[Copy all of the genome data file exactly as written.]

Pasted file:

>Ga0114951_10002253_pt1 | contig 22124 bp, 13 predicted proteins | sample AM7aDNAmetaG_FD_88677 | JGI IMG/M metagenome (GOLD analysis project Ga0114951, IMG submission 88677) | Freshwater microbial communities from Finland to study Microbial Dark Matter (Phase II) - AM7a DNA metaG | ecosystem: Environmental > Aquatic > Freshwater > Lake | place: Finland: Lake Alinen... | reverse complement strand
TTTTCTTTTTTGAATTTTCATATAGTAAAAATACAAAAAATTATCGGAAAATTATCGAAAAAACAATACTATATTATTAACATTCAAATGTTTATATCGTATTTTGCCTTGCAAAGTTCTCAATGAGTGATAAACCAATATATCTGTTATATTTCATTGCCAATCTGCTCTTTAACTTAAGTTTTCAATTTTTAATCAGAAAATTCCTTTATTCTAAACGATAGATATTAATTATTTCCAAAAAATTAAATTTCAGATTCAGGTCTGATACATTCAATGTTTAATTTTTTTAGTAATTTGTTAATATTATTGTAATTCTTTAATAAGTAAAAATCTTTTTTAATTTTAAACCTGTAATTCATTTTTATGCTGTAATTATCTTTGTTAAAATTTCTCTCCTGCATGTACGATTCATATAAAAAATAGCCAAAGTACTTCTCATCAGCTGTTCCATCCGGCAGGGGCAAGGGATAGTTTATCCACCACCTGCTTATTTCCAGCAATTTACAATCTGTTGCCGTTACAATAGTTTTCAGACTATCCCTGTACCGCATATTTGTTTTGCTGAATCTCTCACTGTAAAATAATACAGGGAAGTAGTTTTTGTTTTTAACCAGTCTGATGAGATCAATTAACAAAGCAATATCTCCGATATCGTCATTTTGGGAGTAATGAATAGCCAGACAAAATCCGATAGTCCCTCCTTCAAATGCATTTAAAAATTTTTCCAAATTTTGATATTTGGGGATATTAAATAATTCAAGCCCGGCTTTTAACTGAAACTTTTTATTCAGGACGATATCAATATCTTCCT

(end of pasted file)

>Ga0114951_10002253_pt1 | contig 22124 bp, 13 predicted proteins | sample AM7aDNAmetaG_FD_88677 | JGI IMG/M metagenome (GOLD analysis project Ga0114951, IMG submission 88677) | Freshwater microbial communities from Finland to study Microbial Dark Matter (Phase II) - AM7a DNA metaG | ecosystem: Environmental > Aquatic > Freshwater > Lake | place: Finland: Lake Alinen... | reverse complement strand
TTTTCTTTTTTGAATTTTCATATAGTAAAAATACAAAAAATTATCGGAAAATTATCGAAAAAACAATACTATATTATTAACATTCAAATGTTTATATCGTATTTTGCCTTGCAAAGTTCTCAATGAGTGATAAACCAATATATCTGTTATATTTCATTGCCAATCTGCTCTTTAACTTAAGTTTTCAATTTTTAATCAGAAAATTCCTTTATTCTAAACGATAGATATTAATTATTTCCAAAAAATTAAATTTCAGATTCAGGTCTGATACATTCAATGTTTAATTTTTTTAGTAATTTGTTAATATTATTGTAATTCTTTAATAAGTAAAAATCTTTTTTAATTTTAAACCTGTAATTCATTTTTATGCTGTAATTATCTTTGTTAAAATTTCTCTCCTGCATGTACGATTCATATAAAAAATAGCCAAAGTACTTCTCATCAGCTGTTCCATCCGGCAGGGGCAAGGGATAGTTTATCCACCACCTGCTTATTTCCAGCAATTTACAATCTGTTGCCGTTACAATAGTTTTCAGACTATCCCTGTACCGCATATTTGTTTTGCTGAATCTCTCACTGTAAAATAATACAGGGAAGTAGTTTTTGTTTTTAACCAGTCTGATGAGATCAATTAACAAAGCAATATCTCCGATATCGTCATTTTGGGAGTAATGAATAGCCAGACAAAATCCGATAGTCCCTCCTTCAAATGCATTTAAAAATTTTTCCAAATTTTGATATTTGGGGATATTAAATAATTCAAGCCCGGCTTTTAACTGAAACTTTTTATTCAGGACGATATCAATATCTTCCT